Cottesbrooke Hall
Cottesbrooke Hall

Simon Jenkins, in his popular book 'England's Thousand Best Houses', sums up Cottesbrooke Hall very succinctly by saying, 'Cottesbrooke is horses'. That's a nice soundbite but actually rather unfair, for there's a lot to like about this lovely Queen Anne mansion even if you're not interested in Cottesbrooke's strong connection with horse racing, hunting, and equine art.

Not only does Cottesbrooke host the Pytchley Hunt kennels, but it is home to the Woolavington Collection, the best collection of sporting prints in Britain, perhaps in the world.

Front entrance of Cottesbrooke Hall
Front entrance of the Hall


In 1635 the Cottesbrooke estate was purchased by Sir John Langham. Langham was one of those sent by Parliament to Holland in 1660 to invite Charles II to take up the throne after the death of Cromwell and the collapse of the Commonwealth. It proved an auspicious mission, for Sir John was awarded a baronetcy by a grateful Charles.

Cottesbrooke Hall was begun in 1702 for another Sir John Langham, the 4th Baronet. The design is normally attributed to Francis Smith of Warwick, but even the informative Cottesbrooke Hall official guidebook hedges its bets on this point, saying it is 'most likely' to have been Smith, but could possibly have been another architect such as Henry Bell of King's Lynn or Henry Jones of Northampton.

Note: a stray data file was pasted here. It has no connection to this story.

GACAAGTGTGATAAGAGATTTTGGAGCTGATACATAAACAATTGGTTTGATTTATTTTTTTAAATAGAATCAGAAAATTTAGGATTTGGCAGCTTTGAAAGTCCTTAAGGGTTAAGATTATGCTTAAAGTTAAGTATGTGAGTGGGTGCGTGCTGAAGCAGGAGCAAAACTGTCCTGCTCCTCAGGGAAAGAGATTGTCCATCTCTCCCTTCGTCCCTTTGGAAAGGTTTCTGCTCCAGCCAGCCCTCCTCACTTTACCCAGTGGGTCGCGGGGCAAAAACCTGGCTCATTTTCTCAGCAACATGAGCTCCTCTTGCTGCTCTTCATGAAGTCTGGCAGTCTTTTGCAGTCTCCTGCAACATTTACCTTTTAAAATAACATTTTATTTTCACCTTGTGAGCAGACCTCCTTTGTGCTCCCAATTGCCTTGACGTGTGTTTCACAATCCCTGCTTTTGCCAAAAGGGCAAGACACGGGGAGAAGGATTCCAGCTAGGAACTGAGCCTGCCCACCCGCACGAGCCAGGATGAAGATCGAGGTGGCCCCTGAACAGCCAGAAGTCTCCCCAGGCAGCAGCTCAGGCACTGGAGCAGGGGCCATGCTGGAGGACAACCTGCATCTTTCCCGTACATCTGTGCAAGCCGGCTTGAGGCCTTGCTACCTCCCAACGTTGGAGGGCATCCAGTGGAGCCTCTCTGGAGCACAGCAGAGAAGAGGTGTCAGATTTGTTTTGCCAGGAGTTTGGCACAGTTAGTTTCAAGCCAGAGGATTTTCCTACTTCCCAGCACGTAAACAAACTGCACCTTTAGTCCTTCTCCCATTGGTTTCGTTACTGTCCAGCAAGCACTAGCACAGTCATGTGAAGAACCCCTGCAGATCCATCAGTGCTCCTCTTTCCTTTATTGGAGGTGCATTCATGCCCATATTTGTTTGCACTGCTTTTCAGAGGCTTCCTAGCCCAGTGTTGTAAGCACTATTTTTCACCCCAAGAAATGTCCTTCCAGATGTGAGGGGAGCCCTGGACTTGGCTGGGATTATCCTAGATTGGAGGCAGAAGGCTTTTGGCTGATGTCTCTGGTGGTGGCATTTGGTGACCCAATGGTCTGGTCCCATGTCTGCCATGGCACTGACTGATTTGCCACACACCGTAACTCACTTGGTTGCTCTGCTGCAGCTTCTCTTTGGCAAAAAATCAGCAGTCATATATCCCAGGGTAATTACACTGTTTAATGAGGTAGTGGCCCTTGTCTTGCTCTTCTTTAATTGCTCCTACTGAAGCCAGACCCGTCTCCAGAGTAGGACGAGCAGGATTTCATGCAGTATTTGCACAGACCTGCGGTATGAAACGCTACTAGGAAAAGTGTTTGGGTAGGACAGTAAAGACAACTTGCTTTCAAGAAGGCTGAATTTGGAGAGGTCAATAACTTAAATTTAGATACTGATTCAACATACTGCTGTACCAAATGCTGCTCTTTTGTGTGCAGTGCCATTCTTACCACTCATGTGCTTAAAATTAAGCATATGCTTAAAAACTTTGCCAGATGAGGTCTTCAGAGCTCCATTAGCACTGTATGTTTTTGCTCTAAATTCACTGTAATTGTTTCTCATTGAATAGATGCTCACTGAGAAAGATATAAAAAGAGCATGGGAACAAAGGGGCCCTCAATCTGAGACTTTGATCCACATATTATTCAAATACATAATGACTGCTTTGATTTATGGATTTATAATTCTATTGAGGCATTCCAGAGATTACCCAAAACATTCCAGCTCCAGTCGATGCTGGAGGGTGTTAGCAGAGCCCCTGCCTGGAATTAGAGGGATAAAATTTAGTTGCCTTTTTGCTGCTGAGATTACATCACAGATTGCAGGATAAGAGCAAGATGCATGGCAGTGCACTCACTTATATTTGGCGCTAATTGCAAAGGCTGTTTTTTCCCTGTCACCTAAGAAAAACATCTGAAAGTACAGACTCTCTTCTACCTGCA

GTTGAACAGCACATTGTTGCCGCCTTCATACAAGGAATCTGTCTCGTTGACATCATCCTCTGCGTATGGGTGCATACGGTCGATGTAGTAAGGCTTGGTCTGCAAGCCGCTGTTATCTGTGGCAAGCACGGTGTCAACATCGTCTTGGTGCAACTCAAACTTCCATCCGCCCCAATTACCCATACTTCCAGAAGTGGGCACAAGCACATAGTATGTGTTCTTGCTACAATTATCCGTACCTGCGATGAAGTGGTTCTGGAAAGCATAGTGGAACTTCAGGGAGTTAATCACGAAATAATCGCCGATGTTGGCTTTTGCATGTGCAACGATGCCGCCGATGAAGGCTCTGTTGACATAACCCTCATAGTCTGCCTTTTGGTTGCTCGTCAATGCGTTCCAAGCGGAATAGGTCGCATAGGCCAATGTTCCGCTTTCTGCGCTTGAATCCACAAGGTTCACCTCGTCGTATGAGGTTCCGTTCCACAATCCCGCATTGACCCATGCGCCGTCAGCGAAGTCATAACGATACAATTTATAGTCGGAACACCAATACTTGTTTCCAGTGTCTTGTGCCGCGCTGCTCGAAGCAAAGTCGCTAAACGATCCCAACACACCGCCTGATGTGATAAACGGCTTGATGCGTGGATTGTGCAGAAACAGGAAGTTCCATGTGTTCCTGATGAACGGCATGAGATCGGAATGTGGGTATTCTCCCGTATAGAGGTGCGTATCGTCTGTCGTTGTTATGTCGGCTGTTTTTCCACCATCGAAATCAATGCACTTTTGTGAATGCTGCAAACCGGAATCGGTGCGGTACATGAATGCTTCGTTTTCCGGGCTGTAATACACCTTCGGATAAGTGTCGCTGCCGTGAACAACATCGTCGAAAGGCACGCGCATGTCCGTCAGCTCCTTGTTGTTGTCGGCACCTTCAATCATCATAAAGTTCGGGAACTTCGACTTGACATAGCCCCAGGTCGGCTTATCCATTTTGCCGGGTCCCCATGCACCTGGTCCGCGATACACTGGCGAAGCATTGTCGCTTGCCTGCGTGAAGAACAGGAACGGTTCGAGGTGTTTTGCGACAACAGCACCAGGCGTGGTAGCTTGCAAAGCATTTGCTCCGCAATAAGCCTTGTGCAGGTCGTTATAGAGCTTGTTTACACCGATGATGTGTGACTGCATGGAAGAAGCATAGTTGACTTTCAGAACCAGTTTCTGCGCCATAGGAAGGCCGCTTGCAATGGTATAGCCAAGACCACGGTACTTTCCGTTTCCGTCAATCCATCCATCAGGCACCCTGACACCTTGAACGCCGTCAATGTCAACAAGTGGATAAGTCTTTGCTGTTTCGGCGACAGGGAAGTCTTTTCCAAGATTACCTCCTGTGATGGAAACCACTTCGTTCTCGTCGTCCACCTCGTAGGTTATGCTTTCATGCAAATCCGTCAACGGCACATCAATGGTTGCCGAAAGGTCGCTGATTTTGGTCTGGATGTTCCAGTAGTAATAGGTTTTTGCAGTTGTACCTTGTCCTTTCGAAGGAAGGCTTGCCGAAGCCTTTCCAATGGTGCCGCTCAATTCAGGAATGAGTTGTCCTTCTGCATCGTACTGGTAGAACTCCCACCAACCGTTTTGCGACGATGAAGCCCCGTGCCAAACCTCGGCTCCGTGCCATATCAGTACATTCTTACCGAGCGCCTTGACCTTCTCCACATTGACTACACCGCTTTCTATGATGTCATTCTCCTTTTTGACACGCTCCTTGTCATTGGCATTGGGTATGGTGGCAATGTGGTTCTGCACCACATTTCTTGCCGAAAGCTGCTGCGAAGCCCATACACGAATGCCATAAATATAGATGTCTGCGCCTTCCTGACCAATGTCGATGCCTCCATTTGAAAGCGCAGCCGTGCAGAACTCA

Whoever was responsible for the design, the result is a perfect example of early 18th century English Baroque, with a stately, solid central block of red brick dressed with limestone, flanked by a pair of pavilions with a linking passage. The interior is filled to bursting with exquisite furniture, porcelain, and fine art.

The interior we see today is largely the result of a redecoration scheme designed in the 1780s by Robert Mitchell, who swept away Smith's Queen Anne look for a fashional Adam-esque neoclassical look. In the dining room is one of the most famous pieces of equestrian art in England, 'Gimcrack on Newmarket Heath' by George Stubbs. In the same room, and sharing equal billing as one of the best-known paintings of an Eglish horse, is 'Thomas Oldaker on Pickle' by Ben Marshall.

A garden walk at Cottesbrooke
A garden walk at

Mansfield Park?

It is often claimed that Cottesbrooke was the model for Jane Austen's Mansfield Park, though the scholarship behind that claim may be open to some debate, as the same claim has been made for a number of other houses. It seems rather unlikely, in fact, as it appears that Austen never visited Northamptonshire, though she certainly wrote letters to a friend enquiring specifically about the geography and landscape of the county, and we know that her brother was well aquainted with the Langhams, owners of Cottesbrooke.

The Woolavington Collection

This famous collection of sporting prints was begun by Sir James Buchanan, Bt. (later Lord Woolavington) in the late 19th century. It features works by the most famous equine painters Britain has ever produced, among them George Stubbs, Ben Marshall, John Ferneley, Sir Alfred Munnings, and Sir John Frederick Herring.